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Act quick to bridge the future skills gap

Act quick to bridge the future skills gap
Mark Bell, Experience Planning Director at Dare, discusses the future skills gap in advertising and how the industry needs to tackle it.

When Dave Buonaguidi said the advertising world lacks creativity because agencies are now owned by corporations whose primary objective is to make money, he was spot on.

We’re failing to attract the next generation of creative talent because we’re more focused on making money, when the reality is we should be capable of doing both; making money and attracting top class talent.

There’s a growing skills gap in adland, and it means we’re failing to recruit the digital natives that will enable us to create brilliant work (careers in media and marketing are in the bottom 3% of occupations graduates choose after leaving university - HESA Annual Report 2014).

But it’s not just money that’s a problem, agencies are not flexible enough in their recruitment processes - they rely on luck to find the right people and that luck is running out.

Digital natives are savvy, they want to work where they can build, create, change things and, most importantly, where they can be the best version of themselves.

A week’s work experience is not nearly enough time to entice people into the industry, and those that do spend a week at an agency, often leave with only a vague understanding of how it works and what’s possible, let alone having actually got some work out of the door.

So are any other industries succeeding where we’re not? Are there lessons we can learn?

Dr Tomas Rawlings, leading game designer, thinks so. He has no problem attracting the right talent, because the gaming industry is geared around its personalities and that’s what attracts people to it.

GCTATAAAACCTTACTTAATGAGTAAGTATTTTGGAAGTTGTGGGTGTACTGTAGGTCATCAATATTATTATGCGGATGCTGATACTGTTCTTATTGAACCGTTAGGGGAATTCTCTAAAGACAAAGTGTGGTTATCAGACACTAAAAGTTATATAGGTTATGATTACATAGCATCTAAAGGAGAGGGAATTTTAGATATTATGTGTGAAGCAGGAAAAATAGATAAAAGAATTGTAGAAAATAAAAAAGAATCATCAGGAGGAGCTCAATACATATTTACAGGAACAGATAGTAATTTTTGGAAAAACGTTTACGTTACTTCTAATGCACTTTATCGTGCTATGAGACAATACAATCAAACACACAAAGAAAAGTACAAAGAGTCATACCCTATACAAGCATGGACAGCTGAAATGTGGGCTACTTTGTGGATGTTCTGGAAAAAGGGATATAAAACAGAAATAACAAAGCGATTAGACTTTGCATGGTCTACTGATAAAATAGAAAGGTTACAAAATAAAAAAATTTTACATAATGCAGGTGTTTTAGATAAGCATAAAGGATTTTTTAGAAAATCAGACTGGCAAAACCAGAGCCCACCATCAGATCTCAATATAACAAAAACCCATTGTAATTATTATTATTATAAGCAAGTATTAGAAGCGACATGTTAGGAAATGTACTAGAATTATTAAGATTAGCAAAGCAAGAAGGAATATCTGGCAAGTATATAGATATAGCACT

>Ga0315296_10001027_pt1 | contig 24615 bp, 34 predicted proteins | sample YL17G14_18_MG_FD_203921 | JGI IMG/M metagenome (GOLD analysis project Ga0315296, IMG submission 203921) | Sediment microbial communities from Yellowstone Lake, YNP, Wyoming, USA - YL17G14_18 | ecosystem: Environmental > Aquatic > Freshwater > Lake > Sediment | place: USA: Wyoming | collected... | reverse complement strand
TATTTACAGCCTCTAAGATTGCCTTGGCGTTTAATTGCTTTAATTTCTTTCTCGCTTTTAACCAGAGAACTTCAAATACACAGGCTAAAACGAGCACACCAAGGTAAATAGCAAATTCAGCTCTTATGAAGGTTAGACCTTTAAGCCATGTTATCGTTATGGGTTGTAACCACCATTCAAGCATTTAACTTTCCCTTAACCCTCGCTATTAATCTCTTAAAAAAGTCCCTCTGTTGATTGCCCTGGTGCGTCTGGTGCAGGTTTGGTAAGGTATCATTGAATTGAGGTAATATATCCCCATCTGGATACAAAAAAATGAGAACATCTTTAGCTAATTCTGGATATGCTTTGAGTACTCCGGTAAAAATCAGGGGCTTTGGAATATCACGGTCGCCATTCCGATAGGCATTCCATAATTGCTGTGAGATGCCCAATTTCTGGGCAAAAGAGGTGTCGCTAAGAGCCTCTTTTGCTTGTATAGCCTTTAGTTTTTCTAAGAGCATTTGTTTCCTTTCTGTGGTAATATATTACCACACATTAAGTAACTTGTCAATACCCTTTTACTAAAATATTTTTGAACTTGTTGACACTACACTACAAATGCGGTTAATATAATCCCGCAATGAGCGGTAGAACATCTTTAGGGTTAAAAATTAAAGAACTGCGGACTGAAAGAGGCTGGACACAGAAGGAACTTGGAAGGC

Rawlings also regularly hosts week-long game jams for digital natives - where the participants actually create a game during the course of their week. And, as a result, feel like they’ve achieved something at the end of it.

In the 80s, advertising agency moguls such as the Saatchi brothers were household names, and that alone ensured a steady stream of talented candidates through their revolving doors. So how can we get that level of visibility back?

Will Harvey, of Ogilvy Innovation Labs regularly goes back to his old university, Ravensbourne. He says it’s crucial to build and retain a working relationship with the students, so that once they’ve graduated, Ogilvy is top of their job wish list.

At Dare, we believe recruiting talent should be about the individual not the role. It’s why we’ve got people who have psychology, toy design and political backgrounds. Our CEO is an ex ballerina.

Flexibility is key here. It’s not about a set recruitment process, or graduate scheme. We need to be adaptable and constantly evolve our recruitment processes so that we attract talented individuals, not cookie cutter replicas of a job description we’ve created.

And then when those talented people do walk through our doors, we should make them feel confident and empowered. The future of adland is less about people working in traditional silos and more about bringing together key individuals from different disciplines to learn from each other and create something exciting and unique together.

At JWT the more senior exec team are reverse mentored by digital natives, so they can adapt their processes and practices to the digital natives that are the future. That’s smart.

We can’t change overnight, but we can make a start. And if we do all this, finding and retaining brilliant people might be a little less about luck.

Mark Bell is Experience Planning Director at Dare.

Check out our Talent Hub to see how to become less traditional and more diverse.

Last updated 13/10/2014

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